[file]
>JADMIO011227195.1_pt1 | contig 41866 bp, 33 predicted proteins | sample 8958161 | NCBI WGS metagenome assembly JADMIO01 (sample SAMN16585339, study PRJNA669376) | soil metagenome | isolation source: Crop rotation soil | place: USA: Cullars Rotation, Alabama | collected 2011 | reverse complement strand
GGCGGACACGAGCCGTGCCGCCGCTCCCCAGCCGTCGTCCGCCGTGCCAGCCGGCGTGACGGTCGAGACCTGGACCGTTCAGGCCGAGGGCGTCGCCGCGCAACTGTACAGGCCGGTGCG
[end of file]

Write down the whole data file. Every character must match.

>JADMIO011227195.1_pt1 | contig 41866 bp, 33 predicted proteins | sample 8958161 | NCBI WGS metagenome assembly JADMIO01 (sample SAMN16585339, study PRJNA669376) | soil metagenome | isolation source: Crop rotation soil | place: USA: Cullars Rotation, Alabama | collected 2011 | reverse complement strand
GGCGGACACGAGCCGTGCCGCCGCTCCCCAGCCGTCGTCCGCCGTGCCAGCCGGCGTGACGGTCGAGACCTGGACCGTTCAGGCCGAGGGCGTCGCCGCGCAACTGTACAGGCCGGTGCG